COP26 Host Urges UK Businesses To Reap Oil Profits in Saudi Arabia and Beyond
Nafeez Ahmed reveals that, while hosting the climate change summit on one hand, the UK Government is encouraging expansion of fossil fuel extraction with the other
Despite holding the presidency of this year’s COP26 UN climate summit, the Government is actively seeking to increase oil and gas production in the Kingdom of Saudi Arabia, the world’s second-largest oil producer.
The revelations are detailed in my new report for the British investigative journalism outlet Declassified UK.
While Saudi Arabia has pledged to reach net zero by 2060, it has also pushed back against a fossil fuel phase-out, planning to continue aggressively exporting oil and gas to Asia and other regions. The Kingdom is among a range of UK allies including Norway, Brazil, Argentina, India, Japan and Australia which have attempted to water down a forthcoming UN climate science assessment report.
Yet documents published by the UK Department for International Trade (DIT) examined by Declassified UK reveal the British Government’s role in actively encouraging UK businesses to profit from expanding oil and gas production in these countries.
In perhaps the most shocking case, the DIT’s Exporting guide for Saudi Arabia shows how the Government intends to collude with the Kingdom’s plans to continue expanding its oil and gas production, described as a “dangerous and delusional” approach to climate change by scientists critical of the Saudi plans.
“There are significant opportunities in Saudi Arabia’s energy market for UK businesses, especially in oil and natural gas,” explains the DIT’s guide. Increasing the Kingdom’s natural gas production is a particularly lucrative area for UK industry:
“Saudi Aramco is exploiting natural gas reserves off the Red Sea coast to support increased domestic demand. This will involve using deepwater technologies for drilling below 1,000 metres. This offers opportunities for UK engineering and service companies with experience in deepwater regions, such as the North Sea.”
In July, Conservative MP and COP26 President Alok Sharma travelled to Saudi Arabia to discuss the kingdom’s climate commitments. Later, on the eve of the UN summit, Riyadh received a visit from Foreign Secretary Liz Truss to explore a potential Gulf trade deal.
Byline Times has previously revealed that Sharma was in receipt of political donations from a billionaire fossil fuel investor with major interests in increasing Indian gas production and crude oil imports. Saudi Arabia is currently India’s biggest oil supplier.
Saudi Arabia’s net zero plan is to aggressively expand fossil fuel production while reducing carbon emissions by using technologies such as carbon capture, utilisation and storage (CCUS) and direct air capture (DAC) to capture the carbon and store it in the ground. However, there is little scientific evidence that these technologies are feasible.
Environmental scientist Dr Matthew Archer of the Graduate Institute of International and Development Studies in Geneva described Saudi Arabia’s proposals as “dangerous and delusional” because they are based “on technologies that don’t exist yet.”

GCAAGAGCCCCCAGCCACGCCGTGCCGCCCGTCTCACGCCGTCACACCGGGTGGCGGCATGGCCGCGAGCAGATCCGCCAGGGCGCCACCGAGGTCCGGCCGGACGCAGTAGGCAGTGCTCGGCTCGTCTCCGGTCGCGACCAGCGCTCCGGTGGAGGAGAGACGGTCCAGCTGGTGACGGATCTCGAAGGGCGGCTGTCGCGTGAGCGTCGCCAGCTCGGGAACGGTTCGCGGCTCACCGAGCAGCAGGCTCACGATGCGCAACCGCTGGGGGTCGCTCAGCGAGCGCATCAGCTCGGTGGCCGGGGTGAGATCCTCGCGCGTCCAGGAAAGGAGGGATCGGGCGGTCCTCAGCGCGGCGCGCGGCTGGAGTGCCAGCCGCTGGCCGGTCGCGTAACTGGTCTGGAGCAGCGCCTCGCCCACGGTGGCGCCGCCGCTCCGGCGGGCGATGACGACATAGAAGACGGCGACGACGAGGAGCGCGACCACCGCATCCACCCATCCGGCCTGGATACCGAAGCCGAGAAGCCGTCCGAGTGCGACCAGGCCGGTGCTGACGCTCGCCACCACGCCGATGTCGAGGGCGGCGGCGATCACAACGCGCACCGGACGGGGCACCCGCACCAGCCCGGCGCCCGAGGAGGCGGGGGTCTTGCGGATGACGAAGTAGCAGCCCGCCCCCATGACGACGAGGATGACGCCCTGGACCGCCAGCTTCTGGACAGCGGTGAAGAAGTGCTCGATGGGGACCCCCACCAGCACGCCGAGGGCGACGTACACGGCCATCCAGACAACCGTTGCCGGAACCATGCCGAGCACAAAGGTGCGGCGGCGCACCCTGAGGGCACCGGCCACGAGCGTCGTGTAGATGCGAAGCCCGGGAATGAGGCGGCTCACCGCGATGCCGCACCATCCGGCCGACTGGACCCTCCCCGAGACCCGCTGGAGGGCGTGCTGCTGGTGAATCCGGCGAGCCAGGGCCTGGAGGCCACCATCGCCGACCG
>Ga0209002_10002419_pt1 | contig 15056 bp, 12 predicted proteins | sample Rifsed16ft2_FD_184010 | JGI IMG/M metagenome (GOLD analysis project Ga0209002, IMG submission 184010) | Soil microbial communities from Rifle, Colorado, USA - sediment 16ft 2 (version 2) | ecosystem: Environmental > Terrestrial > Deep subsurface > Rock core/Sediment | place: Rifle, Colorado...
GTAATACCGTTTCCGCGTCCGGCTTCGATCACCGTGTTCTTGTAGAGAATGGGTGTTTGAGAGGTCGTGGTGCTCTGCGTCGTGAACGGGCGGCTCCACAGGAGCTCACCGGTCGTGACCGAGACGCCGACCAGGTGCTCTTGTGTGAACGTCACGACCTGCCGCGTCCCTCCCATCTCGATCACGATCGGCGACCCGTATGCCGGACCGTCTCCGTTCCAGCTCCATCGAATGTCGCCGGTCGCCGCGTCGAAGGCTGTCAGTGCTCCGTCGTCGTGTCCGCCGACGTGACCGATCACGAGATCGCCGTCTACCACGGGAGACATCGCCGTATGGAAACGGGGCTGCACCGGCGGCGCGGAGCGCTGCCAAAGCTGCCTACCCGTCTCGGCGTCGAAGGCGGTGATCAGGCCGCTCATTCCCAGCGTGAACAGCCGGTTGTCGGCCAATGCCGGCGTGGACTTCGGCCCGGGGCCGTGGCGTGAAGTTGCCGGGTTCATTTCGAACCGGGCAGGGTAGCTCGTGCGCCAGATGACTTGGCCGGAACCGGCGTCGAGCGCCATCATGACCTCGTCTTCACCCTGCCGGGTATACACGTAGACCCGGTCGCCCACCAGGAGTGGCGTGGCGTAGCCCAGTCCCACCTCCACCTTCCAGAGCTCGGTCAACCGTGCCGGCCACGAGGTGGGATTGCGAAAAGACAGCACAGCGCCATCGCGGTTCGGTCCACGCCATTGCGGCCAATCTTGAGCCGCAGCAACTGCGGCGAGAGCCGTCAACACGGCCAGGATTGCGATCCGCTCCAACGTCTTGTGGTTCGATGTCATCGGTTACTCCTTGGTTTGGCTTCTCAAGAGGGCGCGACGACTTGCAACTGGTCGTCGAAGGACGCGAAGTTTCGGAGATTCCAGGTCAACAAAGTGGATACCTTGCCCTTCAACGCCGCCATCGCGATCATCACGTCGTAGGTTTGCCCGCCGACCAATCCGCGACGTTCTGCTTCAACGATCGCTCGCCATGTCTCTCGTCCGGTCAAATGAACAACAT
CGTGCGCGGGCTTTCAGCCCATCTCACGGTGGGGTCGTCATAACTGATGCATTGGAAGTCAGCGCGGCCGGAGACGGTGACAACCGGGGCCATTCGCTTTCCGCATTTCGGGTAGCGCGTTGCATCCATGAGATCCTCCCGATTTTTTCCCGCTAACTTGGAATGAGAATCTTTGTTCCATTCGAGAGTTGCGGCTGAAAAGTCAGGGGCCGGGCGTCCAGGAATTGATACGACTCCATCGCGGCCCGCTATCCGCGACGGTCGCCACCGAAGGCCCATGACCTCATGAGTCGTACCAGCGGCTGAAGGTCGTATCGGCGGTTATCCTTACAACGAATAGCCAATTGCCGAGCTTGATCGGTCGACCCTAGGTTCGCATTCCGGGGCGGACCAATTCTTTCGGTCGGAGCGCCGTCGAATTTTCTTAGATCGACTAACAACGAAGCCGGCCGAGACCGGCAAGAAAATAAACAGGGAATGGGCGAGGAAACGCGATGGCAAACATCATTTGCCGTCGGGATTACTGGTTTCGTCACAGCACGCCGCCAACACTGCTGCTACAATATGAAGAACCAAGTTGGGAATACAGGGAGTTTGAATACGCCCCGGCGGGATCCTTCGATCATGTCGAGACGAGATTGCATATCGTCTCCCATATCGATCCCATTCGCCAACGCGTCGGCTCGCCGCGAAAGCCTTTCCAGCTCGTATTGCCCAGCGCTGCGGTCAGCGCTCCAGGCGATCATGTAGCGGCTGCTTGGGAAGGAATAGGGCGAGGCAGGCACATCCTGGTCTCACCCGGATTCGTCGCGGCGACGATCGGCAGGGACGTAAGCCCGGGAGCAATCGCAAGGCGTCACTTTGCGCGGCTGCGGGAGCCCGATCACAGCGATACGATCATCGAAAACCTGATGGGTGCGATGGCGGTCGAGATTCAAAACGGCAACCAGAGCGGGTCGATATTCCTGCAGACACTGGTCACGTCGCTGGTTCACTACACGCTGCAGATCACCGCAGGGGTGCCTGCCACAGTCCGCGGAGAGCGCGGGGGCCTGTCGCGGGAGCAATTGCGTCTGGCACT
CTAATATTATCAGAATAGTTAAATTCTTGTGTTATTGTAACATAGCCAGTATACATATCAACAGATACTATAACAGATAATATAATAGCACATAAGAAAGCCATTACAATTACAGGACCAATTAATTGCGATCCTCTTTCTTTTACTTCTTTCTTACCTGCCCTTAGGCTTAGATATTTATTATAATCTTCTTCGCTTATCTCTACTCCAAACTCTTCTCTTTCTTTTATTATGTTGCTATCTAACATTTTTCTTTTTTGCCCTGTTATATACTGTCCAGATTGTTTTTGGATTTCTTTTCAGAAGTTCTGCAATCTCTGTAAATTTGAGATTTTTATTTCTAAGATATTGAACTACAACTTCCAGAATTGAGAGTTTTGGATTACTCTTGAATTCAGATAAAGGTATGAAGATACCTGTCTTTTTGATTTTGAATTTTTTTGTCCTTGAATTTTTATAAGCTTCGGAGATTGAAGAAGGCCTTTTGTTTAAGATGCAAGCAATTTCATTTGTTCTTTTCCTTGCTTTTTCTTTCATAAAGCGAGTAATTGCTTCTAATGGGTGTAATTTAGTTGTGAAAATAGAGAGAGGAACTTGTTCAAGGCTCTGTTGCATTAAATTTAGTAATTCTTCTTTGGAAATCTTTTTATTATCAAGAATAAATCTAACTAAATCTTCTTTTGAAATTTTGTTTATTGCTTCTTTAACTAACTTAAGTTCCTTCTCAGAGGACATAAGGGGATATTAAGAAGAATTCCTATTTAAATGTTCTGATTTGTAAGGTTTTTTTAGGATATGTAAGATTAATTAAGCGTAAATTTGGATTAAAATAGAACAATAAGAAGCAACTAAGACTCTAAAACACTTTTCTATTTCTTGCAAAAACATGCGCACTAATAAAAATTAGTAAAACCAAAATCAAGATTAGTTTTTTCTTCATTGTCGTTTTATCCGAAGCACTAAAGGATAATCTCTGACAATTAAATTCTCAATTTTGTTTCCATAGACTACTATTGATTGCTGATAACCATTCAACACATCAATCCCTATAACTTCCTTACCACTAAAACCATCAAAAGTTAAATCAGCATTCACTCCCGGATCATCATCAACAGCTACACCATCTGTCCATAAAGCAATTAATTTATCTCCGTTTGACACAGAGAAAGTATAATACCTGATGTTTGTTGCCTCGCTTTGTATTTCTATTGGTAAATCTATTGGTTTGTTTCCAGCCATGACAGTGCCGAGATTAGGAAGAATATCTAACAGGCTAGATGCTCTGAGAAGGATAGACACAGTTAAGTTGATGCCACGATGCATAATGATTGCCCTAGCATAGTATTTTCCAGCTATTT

Earlier this year, scientists at the Tyndall Centre for Climate Change Research concluded that CCUS could not be relied on to deliver carbon emission reduction targets and that the majority of existing CCUS facilities result in more oil extraction leading to continued emissions.
While much criticism has been levelled at Saudi Arabia, less attention has been paid to the Saudi-like net zero strategy of the current COP26 host.
The UK industry body, Oil and Gas UK, predicts that oil and gas will continue to provide two-thirds of Britain’s primary energy by 2035. In the British Government’s new net zero strategy, CCUS plays a prominent role in purportedly reducing carbon emissions while ramping up fossil fuel production in that time frame.
As my Declassified UK investigation also reveals, other DIT Exporting guides to Norway, Brazil and Argentina reveal how the British Government wants UK businesses to get involved in a range of major fossil fuel expansion efforts. The DIT’s Exporting guide to Norway describes how the country’s “offshore oil and gas sector provides opportunities for UK companies.”
Its Exporting guide to Brazil points out the country’s “demand for UK expertise” in “offshore equipment and services” as Brazilian oil production is predicted to “increase significantly by 2030.” In Argentina, the DIT refers to big British business “opportunities to partner, build infrastructure and offer goods and services” in support of the country’s fossil fuel industry which holds “some of the largest gas and shale oil reserves in the world.”
My Declassified UK story raises urgent questions about how Britain is exploiting its presidency of COP26. Instead of keeping fossil fuels in the ground and rapidly shifting to renewable energy technologies, Britain appears to be colluding with countries like Saudi Arabia to legitimise a “dangerous and delusional” strategy designed to profit from the fossil fuel system as long as possible. The biggest danger is that this delusion infects the thinking of world governments under UK influence at this pivotal summit.